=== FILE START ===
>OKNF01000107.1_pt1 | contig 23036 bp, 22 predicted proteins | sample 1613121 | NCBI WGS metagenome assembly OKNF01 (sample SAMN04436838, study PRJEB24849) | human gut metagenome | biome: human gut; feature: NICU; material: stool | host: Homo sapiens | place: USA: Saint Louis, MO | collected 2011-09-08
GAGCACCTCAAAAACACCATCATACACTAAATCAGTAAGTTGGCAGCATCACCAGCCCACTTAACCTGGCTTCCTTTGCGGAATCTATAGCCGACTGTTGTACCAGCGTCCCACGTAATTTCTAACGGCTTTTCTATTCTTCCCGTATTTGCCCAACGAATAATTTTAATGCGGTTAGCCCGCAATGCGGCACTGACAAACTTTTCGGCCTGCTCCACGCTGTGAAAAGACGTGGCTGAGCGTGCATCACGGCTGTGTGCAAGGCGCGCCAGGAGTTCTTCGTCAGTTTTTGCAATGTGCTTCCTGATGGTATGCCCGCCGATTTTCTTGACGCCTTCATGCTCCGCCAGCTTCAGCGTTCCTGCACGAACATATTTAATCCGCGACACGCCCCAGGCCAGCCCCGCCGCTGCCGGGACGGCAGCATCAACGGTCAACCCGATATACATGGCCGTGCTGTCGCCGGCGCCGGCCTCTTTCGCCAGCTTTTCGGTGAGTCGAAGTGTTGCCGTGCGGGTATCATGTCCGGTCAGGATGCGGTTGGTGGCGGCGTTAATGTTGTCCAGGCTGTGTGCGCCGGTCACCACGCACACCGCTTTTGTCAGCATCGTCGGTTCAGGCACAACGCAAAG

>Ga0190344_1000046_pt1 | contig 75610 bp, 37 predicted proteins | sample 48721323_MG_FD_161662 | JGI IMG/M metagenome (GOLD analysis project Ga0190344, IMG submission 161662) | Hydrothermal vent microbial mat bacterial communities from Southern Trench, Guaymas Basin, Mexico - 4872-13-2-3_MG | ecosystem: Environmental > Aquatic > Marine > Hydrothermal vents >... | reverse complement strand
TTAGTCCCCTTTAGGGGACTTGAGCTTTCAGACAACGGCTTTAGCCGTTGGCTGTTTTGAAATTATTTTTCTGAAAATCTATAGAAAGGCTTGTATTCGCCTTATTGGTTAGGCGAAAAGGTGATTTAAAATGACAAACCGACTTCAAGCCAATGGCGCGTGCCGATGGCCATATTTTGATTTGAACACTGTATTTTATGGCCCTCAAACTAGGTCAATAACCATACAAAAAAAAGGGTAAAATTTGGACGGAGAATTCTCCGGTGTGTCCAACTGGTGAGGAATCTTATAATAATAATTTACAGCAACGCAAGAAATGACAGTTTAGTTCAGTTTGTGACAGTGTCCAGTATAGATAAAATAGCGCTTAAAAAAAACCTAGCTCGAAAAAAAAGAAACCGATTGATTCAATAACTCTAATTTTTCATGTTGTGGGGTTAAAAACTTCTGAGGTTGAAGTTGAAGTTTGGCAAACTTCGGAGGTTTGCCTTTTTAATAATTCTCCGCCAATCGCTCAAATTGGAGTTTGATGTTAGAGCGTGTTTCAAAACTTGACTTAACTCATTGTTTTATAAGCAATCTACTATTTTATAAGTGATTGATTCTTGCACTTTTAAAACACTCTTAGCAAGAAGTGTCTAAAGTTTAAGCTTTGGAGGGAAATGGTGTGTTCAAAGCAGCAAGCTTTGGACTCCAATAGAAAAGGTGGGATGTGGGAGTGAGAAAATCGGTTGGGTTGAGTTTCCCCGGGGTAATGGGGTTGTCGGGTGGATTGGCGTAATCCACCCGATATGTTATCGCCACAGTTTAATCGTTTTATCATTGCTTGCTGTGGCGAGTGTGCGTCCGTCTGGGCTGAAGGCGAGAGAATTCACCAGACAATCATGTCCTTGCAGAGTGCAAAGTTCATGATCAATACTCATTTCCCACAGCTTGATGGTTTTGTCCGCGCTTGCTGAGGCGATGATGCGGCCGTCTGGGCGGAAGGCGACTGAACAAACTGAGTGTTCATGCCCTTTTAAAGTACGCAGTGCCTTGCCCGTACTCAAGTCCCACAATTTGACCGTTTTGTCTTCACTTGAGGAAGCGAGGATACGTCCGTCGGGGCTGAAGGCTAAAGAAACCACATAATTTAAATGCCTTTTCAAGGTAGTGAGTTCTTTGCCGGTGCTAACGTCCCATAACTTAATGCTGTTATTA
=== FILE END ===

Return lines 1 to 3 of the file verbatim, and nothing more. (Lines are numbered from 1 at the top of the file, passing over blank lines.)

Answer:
>OKNF01000107.1_pt1 | contig 23036 bp, 22 predicted proteins | sample 1613121 | NCBI WGS metagenome assembly OKNF01 (sample SAMN04436838, study PRJEB24849) | human gut metagenome | biome: human gut; feature: NICU; material: stool | host: Homo sapiens | place: USA: Saint Louis, MO | collected 2011-09-08
GAGCACCTCAAAAACACCATCATACACTAAATCAGTAAGTTGGCAGCATCACCAGCCCACTTAACCTGGCTTCCTTTGCGGAATCTATAGCCGACTGTTGTACCAGCGTCCCACGTAATTTCTAACGGCTTTTCTATTCTTCCCGTATTTGCCCAACGAATAATTTTAATGCGGTTAGCCCGCAATGCGGCACTGACAAACTTTTCGGCCTGCTCCACGCTGTGAAAAGACGTGGCTGAGCGTGCATCACGGCTGTGTGCAAGGCGCGCCAGGAGTTCTTCGTCAGTTTTTGCAATGTGCTTCCTGATGGTATGCCCGCCGATTTTCTTGACGCCTTCATGCTCCGCCAGCTTCAGCGTTCCTGCACGAACATATTTAATCCGCGACACGCCCCAGGCCAGCCCCGCCGCTGCCGGGACGGCAGCATCAACGGTCAACCCGATATACATGGCCGTGCTGTCGCCGGCGCCGGCCTCTTTCGCCAGCTTTTCGGTGAGTCGAAGTGTTGCCGTGCGGGTATCATGTCCGGTCAGGATGCGGTTGGTGGCGGCGTTAATGTTGTCCAGGCTGTGTGCGCCGGTCACCACGCACACCGCTTTTGTCAGCATCGTCGGTTCAGGCACAACGCAAAG

>Ga0190344_1000046_pt1 | contig 75610 bp, 37 predicted proteins | sample 48721323_MG_FD_161662 | JGI IMG/M metagenome (GOLD analysis project Ga0190344, IMG submission 161662) | Hydrothermal vent microbial mat bacterial communities from Southern Trench, Guaymas Basin, Mexico - 4872-13-2-3_MG | ecosystem: Environmental > Aquatic > Marine > Hydrothermal vents >... | reverse complement strand